On December 19, US Senators Herb Kohl and Mike Lee in a five-page letter to Chariman of the Federal Trade Commission, Jonathan Leibowitz, requested for a “serious scrutiny” of Google’s business practices and, more specifically, if Google’s is acting anti-competitively when its own properties are positioned highly in search results.
In their letter jointly signed by the Senators Kohl and Lee says “We are writing to you regarding our examination of competition concerns arising from the business practices of the world’s leading Internet search engine, Google Inc. (“Google”). On September 21, 2011, we held an Antitrust Subcommittee hearing to examine allegations that Google’s search engine is biased in favor of its own secondary products and services, undermining free and fair competition among e-commerce websites. While we take no position on the ultimate legality of Google’s practices under the antitrust laws and the FTC Act, we believe these concers warrant a thorought invesigation by the FTC. We detail below a number of concerns raised at the hearing, in the course of our Subcommittee inquiry, and by a number of industry participants that we believe deserve careful review.”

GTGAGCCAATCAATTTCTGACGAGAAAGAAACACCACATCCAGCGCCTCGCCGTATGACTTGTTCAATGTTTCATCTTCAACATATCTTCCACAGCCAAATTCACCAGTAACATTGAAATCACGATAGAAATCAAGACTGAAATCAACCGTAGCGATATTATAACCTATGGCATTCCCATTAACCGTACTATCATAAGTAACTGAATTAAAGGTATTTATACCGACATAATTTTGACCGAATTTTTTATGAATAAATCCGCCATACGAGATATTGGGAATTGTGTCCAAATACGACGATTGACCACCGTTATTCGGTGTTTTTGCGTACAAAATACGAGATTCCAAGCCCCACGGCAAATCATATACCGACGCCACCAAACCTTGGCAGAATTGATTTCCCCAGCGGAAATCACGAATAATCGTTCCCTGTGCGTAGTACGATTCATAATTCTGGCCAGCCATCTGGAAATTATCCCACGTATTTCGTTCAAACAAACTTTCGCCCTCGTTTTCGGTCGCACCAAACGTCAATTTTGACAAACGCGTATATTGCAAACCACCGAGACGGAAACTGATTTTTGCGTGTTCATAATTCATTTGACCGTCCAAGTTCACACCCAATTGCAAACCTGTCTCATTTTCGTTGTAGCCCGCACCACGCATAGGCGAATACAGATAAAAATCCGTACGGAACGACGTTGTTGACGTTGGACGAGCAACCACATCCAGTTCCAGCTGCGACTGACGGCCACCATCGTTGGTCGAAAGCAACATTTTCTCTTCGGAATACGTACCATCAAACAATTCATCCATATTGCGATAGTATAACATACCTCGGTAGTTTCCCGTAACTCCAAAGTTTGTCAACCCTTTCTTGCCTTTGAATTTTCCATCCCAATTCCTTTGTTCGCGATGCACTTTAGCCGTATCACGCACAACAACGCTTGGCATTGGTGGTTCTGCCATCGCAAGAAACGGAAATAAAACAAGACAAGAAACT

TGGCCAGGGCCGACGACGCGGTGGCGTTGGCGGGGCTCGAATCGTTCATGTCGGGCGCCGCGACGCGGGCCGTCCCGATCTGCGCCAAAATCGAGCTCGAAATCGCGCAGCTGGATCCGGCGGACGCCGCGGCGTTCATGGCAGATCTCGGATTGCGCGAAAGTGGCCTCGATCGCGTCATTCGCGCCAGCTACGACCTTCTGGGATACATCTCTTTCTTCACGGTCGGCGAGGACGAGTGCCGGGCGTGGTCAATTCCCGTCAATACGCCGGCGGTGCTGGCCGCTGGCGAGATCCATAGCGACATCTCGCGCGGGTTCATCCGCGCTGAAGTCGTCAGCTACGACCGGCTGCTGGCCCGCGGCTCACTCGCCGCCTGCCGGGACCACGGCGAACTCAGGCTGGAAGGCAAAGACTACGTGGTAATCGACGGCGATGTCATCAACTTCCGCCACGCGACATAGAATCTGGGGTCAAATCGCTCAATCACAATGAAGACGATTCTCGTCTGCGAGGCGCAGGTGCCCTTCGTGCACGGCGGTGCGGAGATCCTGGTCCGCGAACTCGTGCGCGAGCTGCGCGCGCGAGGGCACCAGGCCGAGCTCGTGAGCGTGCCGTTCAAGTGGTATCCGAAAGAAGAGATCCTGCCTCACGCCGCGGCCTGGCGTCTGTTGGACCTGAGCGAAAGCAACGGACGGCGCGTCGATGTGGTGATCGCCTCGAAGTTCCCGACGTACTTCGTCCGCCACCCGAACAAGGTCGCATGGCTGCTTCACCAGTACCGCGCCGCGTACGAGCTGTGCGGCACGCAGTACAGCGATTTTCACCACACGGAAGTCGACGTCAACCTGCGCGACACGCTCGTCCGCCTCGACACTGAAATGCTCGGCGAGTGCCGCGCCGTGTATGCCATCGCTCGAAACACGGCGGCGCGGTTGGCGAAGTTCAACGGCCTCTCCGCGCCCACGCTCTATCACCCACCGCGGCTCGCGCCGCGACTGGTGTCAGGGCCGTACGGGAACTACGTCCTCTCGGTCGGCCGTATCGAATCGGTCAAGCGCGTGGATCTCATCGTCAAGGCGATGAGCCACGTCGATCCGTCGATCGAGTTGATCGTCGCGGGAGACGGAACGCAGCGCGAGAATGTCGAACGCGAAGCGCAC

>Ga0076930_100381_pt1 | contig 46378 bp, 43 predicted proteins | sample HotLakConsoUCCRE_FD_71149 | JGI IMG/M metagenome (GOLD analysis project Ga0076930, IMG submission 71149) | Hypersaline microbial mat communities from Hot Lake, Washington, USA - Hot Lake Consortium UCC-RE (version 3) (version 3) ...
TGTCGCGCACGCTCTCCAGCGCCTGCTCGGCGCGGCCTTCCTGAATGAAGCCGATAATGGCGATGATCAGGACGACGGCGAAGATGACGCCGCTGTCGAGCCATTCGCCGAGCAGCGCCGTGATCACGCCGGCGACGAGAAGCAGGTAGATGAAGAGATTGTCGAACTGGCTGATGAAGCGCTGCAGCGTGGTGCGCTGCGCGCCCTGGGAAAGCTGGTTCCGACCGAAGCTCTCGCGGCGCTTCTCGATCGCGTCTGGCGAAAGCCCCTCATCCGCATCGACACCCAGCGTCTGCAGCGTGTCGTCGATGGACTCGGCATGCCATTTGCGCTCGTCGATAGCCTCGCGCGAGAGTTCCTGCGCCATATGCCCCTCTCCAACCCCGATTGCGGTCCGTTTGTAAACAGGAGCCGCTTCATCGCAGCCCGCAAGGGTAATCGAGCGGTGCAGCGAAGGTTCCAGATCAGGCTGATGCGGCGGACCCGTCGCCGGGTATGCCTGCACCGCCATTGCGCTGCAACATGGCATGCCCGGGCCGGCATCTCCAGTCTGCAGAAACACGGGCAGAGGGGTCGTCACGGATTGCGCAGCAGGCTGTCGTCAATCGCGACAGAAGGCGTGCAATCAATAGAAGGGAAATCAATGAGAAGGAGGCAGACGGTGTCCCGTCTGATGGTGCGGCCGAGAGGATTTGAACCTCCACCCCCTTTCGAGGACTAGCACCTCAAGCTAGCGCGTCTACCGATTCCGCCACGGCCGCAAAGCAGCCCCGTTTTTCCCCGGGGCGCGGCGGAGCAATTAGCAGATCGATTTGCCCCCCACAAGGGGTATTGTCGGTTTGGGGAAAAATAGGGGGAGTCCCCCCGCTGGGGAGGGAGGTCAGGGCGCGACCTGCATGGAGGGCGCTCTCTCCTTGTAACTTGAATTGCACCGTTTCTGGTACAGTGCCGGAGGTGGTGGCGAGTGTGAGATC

The letter points out that Google results tend to favor their other properties like Google Maps, Google Finance, Google News and YouTube, and that in recent years they’ve been very successful at displacing the previous market leader in those areas. As evidence of bias they point out that in 2007, Google’s own Marissa Mayer, Vice President of their location offerings, did preference their own websites because “it only seems fair, right?”
In November, Schmidt answered many of the charges brought up during the hearing in lengthy written replies to different committee members. His response to the claim that Google favors its own products in search results was to make the specious argument that Google doesn’t have separate products outside of its search service — never mind that Google actually hosts a page titled Products – Everything Google listing all of its products, including web search.
Here Kohl and Lee’s letter: